Despite often-limited incomes and Vancouver’s high cost of living, Ukrainians fleeing war are largely avoiding homelessness. The area’s tight-knit Ukrainian community, along with Slavic and American allies, have mobilized and opened their homes.

“For the groups that traditionally have communities, homelessness rarely happens,” Yaremenko said. “That’s why we try to create a relationship with these people, so they can be part of the community.”

Opening hearts and homes

Still, even with strong community support, Ukrainian refugees face many challenges. Viktor Koroteyev, leader of Restoration of Hearts Ministries, a Slavic church in Vancouver, has helped more than 200 refugee families start their lives here.

“Can you imagine finding 200 houses for them or apartments for them?” Koroteyev said. “And people are still coming.”

In the summer of 2022, the church helped families apply for housing at Columbia Heights, a new low-income apartment complex in east Vancouver. Upon opening, about half of the families filling the 69 units were Ukrainian refugees.

Russian-speaking staff at the complex helped ease the transition. “They were such a big blessing for us,” Koroteyev said.

More in This Series

Yevhenii Hornishevskyi, left, lets his daughter Miroslava Hornishevska, 1, play with a tongue drum in their home. Hornishevskyi and his wife handmake and sell tongue drums on Etsy as their main source of income.Ukrainian community in Clark County steps up to help countrymen fleeing war
For three days in December, Alona Hornishevska and Yevhenii Hornishevskyi lived in darkness. Russian attacks on Ukrainian infrastructure had left the couple and their three…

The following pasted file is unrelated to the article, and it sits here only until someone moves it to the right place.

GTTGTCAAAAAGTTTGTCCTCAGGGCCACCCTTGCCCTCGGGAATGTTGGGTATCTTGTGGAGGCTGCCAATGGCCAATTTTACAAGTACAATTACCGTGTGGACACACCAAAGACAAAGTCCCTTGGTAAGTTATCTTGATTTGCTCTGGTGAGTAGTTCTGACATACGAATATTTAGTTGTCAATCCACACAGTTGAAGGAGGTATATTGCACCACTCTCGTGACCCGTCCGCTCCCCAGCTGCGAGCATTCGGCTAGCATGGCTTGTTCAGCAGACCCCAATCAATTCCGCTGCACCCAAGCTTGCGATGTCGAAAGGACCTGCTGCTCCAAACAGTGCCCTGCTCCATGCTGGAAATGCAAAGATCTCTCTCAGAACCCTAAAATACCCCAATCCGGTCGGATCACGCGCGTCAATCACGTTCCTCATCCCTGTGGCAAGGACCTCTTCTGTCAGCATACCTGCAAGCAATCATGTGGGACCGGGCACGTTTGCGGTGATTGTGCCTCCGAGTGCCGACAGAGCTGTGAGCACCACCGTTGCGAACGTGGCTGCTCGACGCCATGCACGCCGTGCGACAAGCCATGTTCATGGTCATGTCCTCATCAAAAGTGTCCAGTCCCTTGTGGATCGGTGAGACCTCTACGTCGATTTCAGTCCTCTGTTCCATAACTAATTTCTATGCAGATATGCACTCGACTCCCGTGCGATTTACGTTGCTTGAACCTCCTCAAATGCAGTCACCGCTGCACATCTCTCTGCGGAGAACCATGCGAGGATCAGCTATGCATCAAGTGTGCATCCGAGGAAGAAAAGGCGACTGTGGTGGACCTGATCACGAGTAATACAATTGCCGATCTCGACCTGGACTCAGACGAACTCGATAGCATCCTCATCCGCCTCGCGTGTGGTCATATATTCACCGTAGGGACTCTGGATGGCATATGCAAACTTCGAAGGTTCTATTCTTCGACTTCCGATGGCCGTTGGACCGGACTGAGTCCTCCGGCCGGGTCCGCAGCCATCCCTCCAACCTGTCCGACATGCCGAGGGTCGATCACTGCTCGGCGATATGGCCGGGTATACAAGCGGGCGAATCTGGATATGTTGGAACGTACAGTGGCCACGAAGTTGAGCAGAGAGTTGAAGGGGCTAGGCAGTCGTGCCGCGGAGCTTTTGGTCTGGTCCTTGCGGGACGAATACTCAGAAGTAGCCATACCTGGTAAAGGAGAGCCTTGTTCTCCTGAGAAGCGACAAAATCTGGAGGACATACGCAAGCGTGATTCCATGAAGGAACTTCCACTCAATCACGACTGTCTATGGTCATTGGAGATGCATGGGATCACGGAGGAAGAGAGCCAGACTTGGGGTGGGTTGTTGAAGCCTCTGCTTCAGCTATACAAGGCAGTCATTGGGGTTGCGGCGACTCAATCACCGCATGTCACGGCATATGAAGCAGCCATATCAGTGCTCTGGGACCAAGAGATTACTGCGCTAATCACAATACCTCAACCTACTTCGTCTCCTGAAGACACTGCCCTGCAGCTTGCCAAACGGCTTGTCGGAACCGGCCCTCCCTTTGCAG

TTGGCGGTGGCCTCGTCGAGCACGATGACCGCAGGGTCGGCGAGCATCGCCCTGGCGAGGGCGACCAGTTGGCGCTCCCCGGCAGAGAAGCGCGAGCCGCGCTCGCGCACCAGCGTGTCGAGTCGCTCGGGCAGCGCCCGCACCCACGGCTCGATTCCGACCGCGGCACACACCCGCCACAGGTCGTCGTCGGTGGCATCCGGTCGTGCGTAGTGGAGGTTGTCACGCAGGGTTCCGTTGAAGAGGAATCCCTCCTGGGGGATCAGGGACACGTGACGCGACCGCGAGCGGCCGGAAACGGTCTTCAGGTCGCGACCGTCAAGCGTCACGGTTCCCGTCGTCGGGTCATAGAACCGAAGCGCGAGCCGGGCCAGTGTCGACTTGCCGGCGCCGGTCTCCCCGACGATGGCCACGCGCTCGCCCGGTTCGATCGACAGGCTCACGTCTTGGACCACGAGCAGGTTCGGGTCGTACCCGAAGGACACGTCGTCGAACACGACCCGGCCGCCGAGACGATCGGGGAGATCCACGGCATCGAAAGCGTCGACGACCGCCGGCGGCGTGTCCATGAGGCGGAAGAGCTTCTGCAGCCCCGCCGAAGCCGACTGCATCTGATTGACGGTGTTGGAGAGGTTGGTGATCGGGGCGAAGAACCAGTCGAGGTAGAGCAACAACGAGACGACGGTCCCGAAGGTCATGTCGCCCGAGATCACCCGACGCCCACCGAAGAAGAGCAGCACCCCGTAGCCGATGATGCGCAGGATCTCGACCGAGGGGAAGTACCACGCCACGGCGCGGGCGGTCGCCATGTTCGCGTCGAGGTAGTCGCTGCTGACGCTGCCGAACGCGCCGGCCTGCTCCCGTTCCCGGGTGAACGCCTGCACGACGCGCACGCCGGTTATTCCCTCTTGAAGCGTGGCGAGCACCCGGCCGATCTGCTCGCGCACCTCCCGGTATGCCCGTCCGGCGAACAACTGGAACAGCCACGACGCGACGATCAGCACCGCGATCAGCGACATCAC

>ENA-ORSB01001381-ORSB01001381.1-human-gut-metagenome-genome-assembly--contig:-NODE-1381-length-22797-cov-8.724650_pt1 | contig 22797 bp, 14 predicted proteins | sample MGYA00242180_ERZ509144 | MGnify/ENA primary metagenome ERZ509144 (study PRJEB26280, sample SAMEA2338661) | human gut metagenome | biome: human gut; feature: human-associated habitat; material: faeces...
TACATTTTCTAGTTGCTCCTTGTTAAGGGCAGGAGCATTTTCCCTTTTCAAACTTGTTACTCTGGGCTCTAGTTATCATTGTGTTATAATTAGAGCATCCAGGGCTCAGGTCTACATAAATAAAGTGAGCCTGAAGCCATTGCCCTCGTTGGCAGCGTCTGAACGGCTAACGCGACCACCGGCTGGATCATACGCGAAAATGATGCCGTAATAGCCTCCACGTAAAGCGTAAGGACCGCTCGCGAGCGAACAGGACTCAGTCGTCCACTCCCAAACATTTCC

Ukrainian refugees take in a job-hunt orientation session at Partners in Careers in Vancouver. Recent Ukrainian refugee and PIC employment specialist Sasha Cheban, left, translates into Ukrainian while employment specialist Kegan Gibson, right, gives a talk in English about resumes and cover letters.Ukrainian refugees’ aid stretched thin in Clark County
Russia’s war on Ukraine has displaced the most civilians in Europe at any time since World War II. According to the U.N. High Commission for…

But this is just a fraction of the families searching for homes.

Moreover, Ukrainian families tend to be big, sometimes with four or five kids, Koroteyev noted. They don’t have rental or credit histories. Many don’t speak English, making it hard to find work. Many also don’t have cars or U.S. driver’s licenses, another barrier to getting employed in a car-centric metro area.

“In one moment, they have no jobs. And they escaped from Ukraine or Russia, so they have no money, as well,” Koroteyev said. “Pretty much it’s not possible for them to find anything.”

These barriers, combined with the uncertainty of how long families will need to stay, make sponsoring and hosting refugees a hefty commitment for locals. “In some ways, they don’t understand the full responsibility,” Koroteyev said.

Oleksandra Kazachenko, a Restoration of Hearts church member who came to the U.S. five years ago, hosted a Ukrainian friend and her son in March 2022.